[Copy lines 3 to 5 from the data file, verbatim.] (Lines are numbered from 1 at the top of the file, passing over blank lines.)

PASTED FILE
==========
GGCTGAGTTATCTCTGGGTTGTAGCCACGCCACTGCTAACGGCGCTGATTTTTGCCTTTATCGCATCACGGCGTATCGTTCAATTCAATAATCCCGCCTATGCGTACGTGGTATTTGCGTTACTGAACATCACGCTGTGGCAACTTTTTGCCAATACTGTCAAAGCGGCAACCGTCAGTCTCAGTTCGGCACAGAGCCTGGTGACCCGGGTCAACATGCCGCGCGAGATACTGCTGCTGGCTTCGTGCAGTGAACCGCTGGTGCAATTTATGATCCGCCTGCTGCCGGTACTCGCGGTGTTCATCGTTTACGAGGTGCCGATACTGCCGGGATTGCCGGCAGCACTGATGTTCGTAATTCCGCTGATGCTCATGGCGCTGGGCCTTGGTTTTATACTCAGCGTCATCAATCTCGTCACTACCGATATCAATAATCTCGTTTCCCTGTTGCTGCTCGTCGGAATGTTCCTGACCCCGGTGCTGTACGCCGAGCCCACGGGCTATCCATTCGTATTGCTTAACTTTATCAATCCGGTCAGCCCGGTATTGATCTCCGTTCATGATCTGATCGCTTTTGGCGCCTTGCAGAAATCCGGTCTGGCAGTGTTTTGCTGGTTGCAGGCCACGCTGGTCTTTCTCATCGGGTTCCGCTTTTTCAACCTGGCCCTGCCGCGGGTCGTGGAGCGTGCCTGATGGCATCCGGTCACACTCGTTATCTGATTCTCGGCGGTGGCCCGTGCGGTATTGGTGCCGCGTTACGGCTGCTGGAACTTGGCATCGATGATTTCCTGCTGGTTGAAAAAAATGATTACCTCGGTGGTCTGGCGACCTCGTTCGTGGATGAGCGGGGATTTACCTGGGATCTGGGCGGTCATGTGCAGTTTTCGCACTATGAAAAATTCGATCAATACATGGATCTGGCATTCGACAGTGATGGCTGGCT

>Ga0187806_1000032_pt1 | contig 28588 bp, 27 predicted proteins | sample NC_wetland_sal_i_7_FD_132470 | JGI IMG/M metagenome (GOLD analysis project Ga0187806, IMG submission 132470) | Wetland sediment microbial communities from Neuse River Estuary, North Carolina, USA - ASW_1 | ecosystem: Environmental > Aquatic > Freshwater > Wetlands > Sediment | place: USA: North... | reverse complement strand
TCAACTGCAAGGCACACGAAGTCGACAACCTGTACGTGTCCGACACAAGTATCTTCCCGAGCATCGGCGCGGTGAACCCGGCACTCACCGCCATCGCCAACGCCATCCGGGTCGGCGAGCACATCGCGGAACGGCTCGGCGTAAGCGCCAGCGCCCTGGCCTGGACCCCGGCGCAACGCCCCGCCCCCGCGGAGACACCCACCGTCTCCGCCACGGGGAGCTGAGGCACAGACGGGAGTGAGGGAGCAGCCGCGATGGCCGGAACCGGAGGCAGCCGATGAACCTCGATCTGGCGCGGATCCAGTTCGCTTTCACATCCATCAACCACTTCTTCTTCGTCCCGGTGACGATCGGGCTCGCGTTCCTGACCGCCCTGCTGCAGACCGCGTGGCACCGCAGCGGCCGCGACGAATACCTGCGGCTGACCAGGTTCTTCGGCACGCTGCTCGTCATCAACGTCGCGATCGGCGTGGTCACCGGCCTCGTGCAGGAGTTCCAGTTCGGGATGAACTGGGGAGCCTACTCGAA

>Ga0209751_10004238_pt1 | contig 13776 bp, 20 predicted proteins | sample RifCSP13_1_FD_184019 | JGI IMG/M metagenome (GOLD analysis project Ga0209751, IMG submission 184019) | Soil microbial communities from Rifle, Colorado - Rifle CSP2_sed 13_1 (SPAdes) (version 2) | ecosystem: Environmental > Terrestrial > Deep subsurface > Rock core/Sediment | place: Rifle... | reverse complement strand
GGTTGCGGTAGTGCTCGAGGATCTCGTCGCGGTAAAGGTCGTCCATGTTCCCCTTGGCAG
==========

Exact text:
TCAACTGCAAGGCACACGAAGTCGACAACCTGTACGTGTCCGACACAAGTATCTTCCCGAGCATCGGCGCGGTGAACCCGGCACTCACCGCCATCGCCAACGCCATCCGGGTCGGCGAGCACATCGCGGAACGGCTCGGCGTAAGCGCCAGCGCCCTGGCCTGGACCCCGGCGCAACGCCCCGCCCCCGCGGAGACACCCACCGTCTCCGCCACGGGGAGCTGAGGCACAGACGGGAGTGAGGGAGCAGCCGCGATGGCCGGAACCGGAGGCAGCCGATGAACCTCGATCTGGCGCGGATCCAGTTCGCTTTCACATCCATCAACCACTTCTTCTTCGTCCCGGTGACGATCGGGCTCGCGTTCCTGACCGCCCTGCTGCAGACCGCGTGGCACCGCAGCGGCCGCGACGAATACCTGCGGCTGACCAGGTTCTTCGGCACGCTGCTCGTCATCAACGTCGCGATCGGCGTGGTCACCGGCCTCGTGCAGGAGTTCCAGTTCGGGATGAACTGGGGAGCCTACTCGAA

>Ga0209751_10004238_pt1 | contig 13776 bp, 20 predicted proteins | sample RifCSP13_1_FD_184019 | JGI IMG/M metagenome (GOLD analysis project Ga0209751, IMG submission 184019) | Soil microbial communities from Rifle, Colorado - Rifle CSP2_sed 13_1 (SPAdes) (version 2) | ecosystem: Environmental > Terrestrial > Deep subsurface > Rock core/Sediment | place: Rifle... | reverse complement strand
GGTTGCGGTAGTGCTCGAGGATCTCGTCGCGGTAAAGGTCGTCCATGTTCCCCTTGGCAG